They detect the most distant galaxy discovered so far
Named HD1, the galaxy is about 13.5 billion light-years away.
An international team of astronomers has discovered a galaxy that is the farthest astronomical object ever detected, researchers report in the Astrophysical Journal. Named HD1, the galaxy is about 13.5 billion light-years away.
In an accompanying article published in the Monthly Notices of the Royal Astronomical Society Letters, scientists have begun to speculate on what precisely the galaxy is.
The team proposes two ideas: HD1 may be forming stars at an astonishing rate, and it may even host Population III stars, the first stars in the universe, which, until now, have never been observed. Another possibility is that HD1 contains a supermassive black hole with a mass 100 million times that of our Sun.
"Answering questions about the nature of such a distant source can be challenging," says Fabio Pacucci, lead author of the MNRAS study, a co-author, and an astronomer at the Harvard Center for Astrophysics and the Smithsonian in the United States.
"It's like guessing the nationality of a ship from the flag it flies, being far away on land, with the ship in the middle of a gale and dense fog," he exemplifies. "One can see perhaps some colors and shapes of the flag, but not in its entirety. In short, it is a long game of analysis and exclusion of implausible scenarios".
HD1 is exceptionally bright in ultraviolet light. To explain this, "some energetic processes are going on there or, better yet, they happened a few billion years ago," he says.
At first, the researchers assumed that HD1 was a typical starburst galaxy, a galaxy that is creating stars at a high rate. But after calculating how many stars HD1 was producing, they got "an incredible rate: HD1 would be forming more than 100 stars every year. This is at least ten times what we expect for these galaxies." That's when the team began to suspect that HD1 might not be forming run-of-the-mill stars.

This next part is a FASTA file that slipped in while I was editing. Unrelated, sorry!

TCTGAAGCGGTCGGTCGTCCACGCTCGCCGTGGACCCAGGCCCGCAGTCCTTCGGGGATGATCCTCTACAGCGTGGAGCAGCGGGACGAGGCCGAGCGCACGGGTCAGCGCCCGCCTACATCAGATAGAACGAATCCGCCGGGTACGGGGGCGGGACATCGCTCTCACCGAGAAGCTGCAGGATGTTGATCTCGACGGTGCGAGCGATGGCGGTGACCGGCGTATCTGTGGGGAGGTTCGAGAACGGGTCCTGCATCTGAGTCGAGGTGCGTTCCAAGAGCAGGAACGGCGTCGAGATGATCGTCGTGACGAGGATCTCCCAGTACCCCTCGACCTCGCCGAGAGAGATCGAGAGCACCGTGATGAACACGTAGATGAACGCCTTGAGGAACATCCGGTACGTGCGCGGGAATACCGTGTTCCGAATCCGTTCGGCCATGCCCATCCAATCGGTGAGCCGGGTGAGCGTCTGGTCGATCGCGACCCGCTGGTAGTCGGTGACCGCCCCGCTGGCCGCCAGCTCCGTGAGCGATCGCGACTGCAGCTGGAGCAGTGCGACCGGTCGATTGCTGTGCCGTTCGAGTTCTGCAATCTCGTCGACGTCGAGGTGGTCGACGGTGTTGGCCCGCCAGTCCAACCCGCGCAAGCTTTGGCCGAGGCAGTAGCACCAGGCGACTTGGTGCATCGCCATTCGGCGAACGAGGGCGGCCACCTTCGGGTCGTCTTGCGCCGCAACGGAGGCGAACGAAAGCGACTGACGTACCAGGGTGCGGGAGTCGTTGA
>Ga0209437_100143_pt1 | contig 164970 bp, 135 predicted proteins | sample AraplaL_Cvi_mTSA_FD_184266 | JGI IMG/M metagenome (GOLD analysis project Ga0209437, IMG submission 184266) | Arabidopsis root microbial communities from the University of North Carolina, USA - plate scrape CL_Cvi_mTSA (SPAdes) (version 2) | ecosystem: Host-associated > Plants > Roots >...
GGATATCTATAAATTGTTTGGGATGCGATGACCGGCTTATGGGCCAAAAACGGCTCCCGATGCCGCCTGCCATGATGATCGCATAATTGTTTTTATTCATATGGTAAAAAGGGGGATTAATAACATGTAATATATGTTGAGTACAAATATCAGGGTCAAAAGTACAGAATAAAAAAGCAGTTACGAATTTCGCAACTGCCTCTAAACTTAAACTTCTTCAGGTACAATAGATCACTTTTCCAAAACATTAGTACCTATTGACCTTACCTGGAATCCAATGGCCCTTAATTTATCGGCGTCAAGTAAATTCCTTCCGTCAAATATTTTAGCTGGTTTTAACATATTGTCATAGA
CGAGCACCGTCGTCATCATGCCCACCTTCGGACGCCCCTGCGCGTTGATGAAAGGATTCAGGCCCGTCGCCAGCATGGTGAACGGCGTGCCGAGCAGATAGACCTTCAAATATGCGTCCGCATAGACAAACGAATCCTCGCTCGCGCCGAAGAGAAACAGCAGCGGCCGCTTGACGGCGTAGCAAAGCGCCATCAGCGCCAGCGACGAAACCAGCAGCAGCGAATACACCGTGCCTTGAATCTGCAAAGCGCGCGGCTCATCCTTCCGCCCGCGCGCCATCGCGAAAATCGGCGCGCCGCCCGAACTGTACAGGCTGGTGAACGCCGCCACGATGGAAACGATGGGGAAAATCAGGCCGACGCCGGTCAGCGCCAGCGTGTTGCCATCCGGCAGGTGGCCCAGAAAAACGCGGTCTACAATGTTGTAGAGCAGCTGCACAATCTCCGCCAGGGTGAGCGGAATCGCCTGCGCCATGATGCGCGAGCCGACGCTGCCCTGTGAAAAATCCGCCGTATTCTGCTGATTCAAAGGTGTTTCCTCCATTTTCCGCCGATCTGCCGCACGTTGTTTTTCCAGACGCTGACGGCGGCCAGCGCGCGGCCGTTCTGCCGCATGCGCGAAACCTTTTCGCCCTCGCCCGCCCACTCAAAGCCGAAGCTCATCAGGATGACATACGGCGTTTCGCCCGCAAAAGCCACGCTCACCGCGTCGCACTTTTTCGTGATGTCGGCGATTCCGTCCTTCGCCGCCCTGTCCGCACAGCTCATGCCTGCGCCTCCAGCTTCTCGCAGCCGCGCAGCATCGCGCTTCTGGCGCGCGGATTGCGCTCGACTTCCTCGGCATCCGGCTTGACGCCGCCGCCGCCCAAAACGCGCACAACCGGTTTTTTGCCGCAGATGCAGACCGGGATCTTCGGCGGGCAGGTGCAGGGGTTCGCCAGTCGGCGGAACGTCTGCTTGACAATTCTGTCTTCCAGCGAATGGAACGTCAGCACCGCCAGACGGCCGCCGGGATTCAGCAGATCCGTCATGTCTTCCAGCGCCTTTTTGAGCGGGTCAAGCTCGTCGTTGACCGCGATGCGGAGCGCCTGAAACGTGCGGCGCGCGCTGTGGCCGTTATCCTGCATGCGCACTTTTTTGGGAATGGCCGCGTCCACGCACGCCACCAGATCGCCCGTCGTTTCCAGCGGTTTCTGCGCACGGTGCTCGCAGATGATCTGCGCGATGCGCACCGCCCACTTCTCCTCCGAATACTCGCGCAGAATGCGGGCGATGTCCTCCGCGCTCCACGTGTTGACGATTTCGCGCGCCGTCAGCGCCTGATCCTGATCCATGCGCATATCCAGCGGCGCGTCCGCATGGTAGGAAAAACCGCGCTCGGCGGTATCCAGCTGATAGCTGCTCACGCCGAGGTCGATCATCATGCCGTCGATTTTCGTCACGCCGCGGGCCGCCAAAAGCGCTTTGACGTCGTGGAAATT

"The first population of stars to form in the universe was more massive, more luminous and hotter than modern stars," explains Pacucci. "If we assume that the stars produced in HD1 are these first, or Population III stars, then their properties could be more easily explained. In fact, Population III stars are capable of producing more ultraviolet light than normal stars, which could clarify HD1's extreme ultraviolet luminosity."
However, a supermassive black hole could also explain HD1's extreme luminosity. The black hole region could emit high-energy photons by engulfing vast amounts of gas. If so, it would be by far the earliest supermassive black hole known to humankind, observed much closer in time to the Big Bang compared to the current record holder.
"HD1 would represent a giant baby in the delivery room of the early universe," says Avi Loeb, an astronomer at the Center for Astrophysics and a co-author of the MNRAS study. "It breaks the largest recorded quasar redshift by nearly a factor of two, one remarkable feat."
HD1 was discovered after more than 1,200 hours of observation with the Subaru Telescope, the VISTA Telescope, the UK Infrared Telescope, and the Spitzer Space Telescope.
"It was a very hard job to find HD1 among more than 700,000 objects," says Yuichi Harikane, an astronomer who discovered the galaxy at the University of Tokyo. "The red color of HD1 matched surprisingly well the expected characteristics of a galaxy located 13.5 billion light years, which gave me goosebumps when I found it".
The team then made follow-up observations with the Atacama Large Millimeter/submillimeter Array (ALMA) to confirm the distance, which is 100 million light-years farther than GN-z11, the current record holder for the farthest galaxy.
Using the James Webb Space Telescope, the team of researchers will soon re-observe HD1 to verify its distance from Earth. HD1 will be the farthest - and oldest - galaxy ever recorded if current calculations are correct.
The same observations will allow the team to delve into the identity of HD1 and confirm whether one of their theories is correct. "Forming a few hundred million years after the Big Bang, HD1's black hole must have grown from a massive seed unprecedentedly," says Loeb. "Once again, nature appears to be more imaginative than we are."